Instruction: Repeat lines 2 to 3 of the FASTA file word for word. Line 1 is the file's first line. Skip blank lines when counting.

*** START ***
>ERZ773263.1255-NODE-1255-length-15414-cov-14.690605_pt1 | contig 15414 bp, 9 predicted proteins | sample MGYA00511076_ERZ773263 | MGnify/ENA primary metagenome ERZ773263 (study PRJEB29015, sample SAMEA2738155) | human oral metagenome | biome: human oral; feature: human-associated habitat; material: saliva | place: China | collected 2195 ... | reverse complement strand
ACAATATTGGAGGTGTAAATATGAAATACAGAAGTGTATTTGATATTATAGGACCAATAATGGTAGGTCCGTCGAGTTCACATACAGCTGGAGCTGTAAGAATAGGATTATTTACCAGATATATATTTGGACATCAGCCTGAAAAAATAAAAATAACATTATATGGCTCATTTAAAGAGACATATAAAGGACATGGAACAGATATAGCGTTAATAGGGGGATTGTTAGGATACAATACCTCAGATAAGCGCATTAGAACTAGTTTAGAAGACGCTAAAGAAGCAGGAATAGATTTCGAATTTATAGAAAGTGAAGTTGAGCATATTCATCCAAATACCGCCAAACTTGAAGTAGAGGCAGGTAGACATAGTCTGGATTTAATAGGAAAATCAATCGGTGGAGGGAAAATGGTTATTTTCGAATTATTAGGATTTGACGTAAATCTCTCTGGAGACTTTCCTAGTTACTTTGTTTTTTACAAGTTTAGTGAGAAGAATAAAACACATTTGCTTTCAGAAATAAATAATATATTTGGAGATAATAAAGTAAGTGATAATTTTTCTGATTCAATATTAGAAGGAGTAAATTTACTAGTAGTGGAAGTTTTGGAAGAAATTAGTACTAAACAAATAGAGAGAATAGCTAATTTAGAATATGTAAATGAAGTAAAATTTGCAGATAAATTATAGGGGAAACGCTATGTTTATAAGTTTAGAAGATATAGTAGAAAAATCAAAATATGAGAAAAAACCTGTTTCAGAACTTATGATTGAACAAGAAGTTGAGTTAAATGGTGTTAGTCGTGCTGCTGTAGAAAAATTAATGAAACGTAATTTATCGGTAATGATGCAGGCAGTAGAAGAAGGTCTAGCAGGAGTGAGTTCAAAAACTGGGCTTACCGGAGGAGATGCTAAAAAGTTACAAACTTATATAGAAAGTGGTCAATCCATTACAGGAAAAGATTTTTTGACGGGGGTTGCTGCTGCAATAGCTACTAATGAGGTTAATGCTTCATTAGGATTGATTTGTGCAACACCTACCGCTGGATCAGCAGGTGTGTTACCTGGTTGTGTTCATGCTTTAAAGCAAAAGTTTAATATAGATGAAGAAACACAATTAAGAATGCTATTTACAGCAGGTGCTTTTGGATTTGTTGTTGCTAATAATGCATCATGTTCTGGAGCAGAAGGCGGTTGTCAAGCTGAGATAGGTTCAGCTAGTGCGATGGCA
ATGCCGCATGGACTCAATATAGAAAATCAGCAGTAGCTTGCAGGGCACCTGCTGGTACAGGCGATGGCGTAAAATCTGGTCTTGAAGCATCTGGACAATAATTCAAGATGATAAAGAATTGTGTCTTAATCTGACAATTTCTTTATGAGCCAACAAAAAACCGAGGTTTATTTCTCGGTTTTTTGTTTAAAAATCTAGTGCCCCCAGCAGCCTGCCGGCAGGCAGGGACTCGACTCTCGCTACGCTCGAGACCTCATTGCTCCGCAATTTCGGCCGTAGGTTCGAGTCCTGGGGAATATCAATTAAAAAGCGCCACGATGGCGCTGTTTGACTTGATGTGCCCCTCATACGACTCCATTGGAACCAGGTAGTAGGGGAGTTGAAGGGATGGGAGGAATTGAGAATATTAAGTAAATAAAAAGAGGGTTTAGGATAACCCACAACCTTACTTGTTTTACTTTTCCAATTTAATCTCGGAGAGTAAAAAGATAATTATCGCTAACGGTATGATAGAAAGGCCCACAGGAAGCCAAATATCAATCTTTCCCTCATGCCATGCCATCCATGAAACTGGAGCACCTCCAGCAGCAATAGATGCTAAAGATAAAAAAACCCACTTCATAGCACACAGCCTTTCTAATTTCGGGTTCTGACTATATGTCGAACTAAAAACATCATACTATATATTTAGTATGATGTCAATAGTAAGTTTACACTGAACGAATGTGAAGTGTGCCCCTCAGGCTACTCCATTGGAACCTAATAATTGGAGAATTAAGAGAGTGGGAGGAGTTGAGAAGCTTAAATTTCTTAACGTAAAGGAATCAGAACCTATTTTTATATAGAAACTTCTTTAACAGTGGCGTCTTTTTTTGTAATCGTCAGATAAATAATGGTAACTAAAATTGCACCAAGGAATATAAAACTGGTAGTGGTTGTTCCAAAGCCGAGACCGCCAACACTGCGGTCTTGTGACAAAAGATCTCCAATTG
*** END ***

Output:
ACAATATTGGAGGTGTAAATATGAAATACAGAAGTGTATTTGATATTATAGGACCAATAATGGTAGGTCCGTCGAGTTCACATACAGCTGGAGCTGTAAGAATAGGATTATTTACCAGATATATATTTGGACATCAGCCTGAAAAAATAAAAATAACATTATATGGCTCATTTAAAGAGACATATAAAGGACATGGAACAGATATAGCGTTAATAGGGGGATTGTTAGGATACAATACCTCAGATAAGCGCATTAGAACTAGTTTAGAAGACGCTAAAGAAGCAGGAATAGATTTCGAATTTATAGAAAGTGAAGTTGAGCATATTCATCCAAATACCGCCAAACTTGAAGTAGAGGCAGGTAGACATAGTCTGGATTTAATAGGAAAATCAATCGGTGGAGGGAAAATGGTTATTTTCGAATTATTAGGATTTGACGTAAATCTCTCTGGAGACTTTCCTAGTTACTTTGTTTTTTACAAGTTTAGTGAGAAGAATAAAACACATTTGCTTTCAGAAATAAATAATATATTTGGAGATAATAAAGTAAGTGATAATTTTTCTGATTCAATATTAGAAGGAGTAAATTTACTAGTAGTGGAAGTTTTGGAAGAAATTAGTACTAAACAAATAGAGAGAATAGCTAATTTAGAATATGTAAATGAAGTAAAATTTGCAGATAAATTATAGGGGAAACGCTATGTTTATAAGTTTAGAAGATATAGTAGAAAAATCAAAATATGAGAAAAAACCTGTTTCAGAACTTATGATTGAACAAGAAGTTGAGTTAAATGGTGTTAGTCGTGCTGCTGTAGAAAAATTAATGAAACGTAATTTATCGGTAATGATGCAGGCAGTAGAAGAAGGTCTAGCAGGAGTGAGTTCAAAAACTGGGCTTACCGGAGGAGATGCTAAAAAGTTACAAACTTATATAGAAAGTGGTCAATCCATTACAGGAAAAGATTTTTTGACGGGGGTTGCTGCTGCAATAGCTACTAATGAGGTTAATGCTTCATTAGGATTGATTTGTGCAACACCTACCGCTGGATCAGCAGGTGTGTTACCTGGTTGTGTTCATGCTTTAAAGCAAAAGTTTAATATAGATGAAGAAACACAATTAAGAATGCTATTTACAGCAGGTGCTTTTGGATTTGTTGTTGCTAATAATGCATCATGTTCTGGAGCAGAAGGCGGTTGTCAAGCTGAGATAGGTTCAGCTAGTGCGATGGCA
ATGCCGCATGGACTCAATATAGAAAATCAGCAGTAGCTTGCAGGGCACCTGCTGGTACAGGCGATGGCGTAAAATCTGGTCTTGAAGCATCTGGACAATAATTCAAGATGATAAAGAATTGTGTCTTAATCTGACAATTTCTTTATGAGCCAACAAAAAACCGAGGTTTATTTCTCGGTTTTTTGTTTAAAAATCTAGTGCCCCCAGCAGCCTGCCGGCAGGCAGGGACTCGACTCTCGCTACGCTCGAGACCTCATTGCTCCGCAATTTCGGCCGTAGGTTCGAGTCCTGGGGAATATCAATTAAAAAGCGCCACGATGGCGCTGTTTGACTTGATGTGCCCCTCATACGACTCCATTGGAACCAGGTAGTAGGGGAGTTGAAGGGATGGGAGGAATTGAGAATATTAAGTAAATAAAAAGAGGGTTTAGGATAACCCACAACCTTACTTGTTTTACTTTTCCAATTTAATCTCGGAGAGTAAAAAGATAATTATCGCTAACGGTATGATAGAAAGGCCCACAGGAAGCCAAATATCAATCTTTCCCTCATGCCATGCCATCCATGAAACTGGAGCACCTCCAGCAGCAATAGATGCTAAAGATAAAAAAACCCACTTCATAGCACACAGCCTTTCTAATTTCGGGTTCTGACTATATGTCGAACTAAAAACATCATACTATATATTTAGTATGATGTCAATAGTAAGTTTACACTGAACGAATGTGAAGTGTGCCCCTCAGGCTACTCCATTGGAACCTAATAATTGGAGAATTAAGAGAGTGGGAGGAGTTGAGAAGCTTAAATTTCTTAACGTAAAGGAATCAGAACCTATTTTTATATAGAAACTTCTTTAACAGTGGCGTCTTTTTTTGTAATCGTCAGATAAATAATGGTAACTAAAATTGCACCAAGGAATATAAAACTGGTAGTGGTTGTTCCAAAGCCGAGACCGCCAACACTGCGGTCTTGTGACAAAAGATCTCCAATTG